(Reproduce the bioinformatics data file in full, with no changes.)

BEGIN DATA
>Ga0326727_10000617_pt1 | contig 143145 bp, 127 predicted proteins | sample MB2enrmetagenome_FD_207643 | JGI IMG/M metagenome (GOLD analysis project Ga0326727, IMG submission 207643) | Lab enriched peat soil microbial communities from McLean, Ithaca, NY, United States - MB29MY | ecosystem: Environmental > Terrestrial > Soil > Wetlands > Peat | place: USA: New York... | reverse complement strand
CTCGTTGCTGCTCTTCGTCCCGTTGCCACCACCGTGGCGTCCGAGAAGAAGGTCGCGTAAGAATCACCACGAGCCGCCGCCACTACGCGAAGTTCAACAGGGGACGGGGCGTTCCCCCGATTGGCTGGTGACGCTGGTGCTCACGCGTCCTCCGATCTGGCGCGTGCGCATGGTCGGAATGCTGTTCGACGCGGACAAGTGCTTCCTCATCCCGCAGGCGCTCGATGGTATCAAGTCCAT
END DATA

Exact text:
>Ga0326727_10000617_pt1 | contig 143145 bp, 127 predicted proteins | sample MB2enrmetagenome_FD_207643 | JGI IMG/M metagenome (GOLD analysis project Ga0326727, IMG submission 207643) | Lab enriched peat soil microbial communities from McLean, Ithaca, NY, United States - MB29MY | ecosystem: Environmental > Terrestrial > Soil > Wetlands > Peat | place: USA: New York... | reverse complement strand
CTCGTTGCTGCTCTTCGTCCCGTTGCCACCACCGTGGCGTCCGAGAAGAAGGTCGCGTAAGAATCACCACGAGCCGCCGCCACTACGCGAAGTTCAACAGGGGACGGGGCGTTCCCCCGATTGGCTGGTGACGCTGGTGCTCACGCGTCCTCCGATCTGGCGCGTGCGCATGGTCGGAATGCTGTTCGACGCGGACAAGTGCTTCCTCATCCCGCAGGCGCTCGATGGTATCAAGTCCAT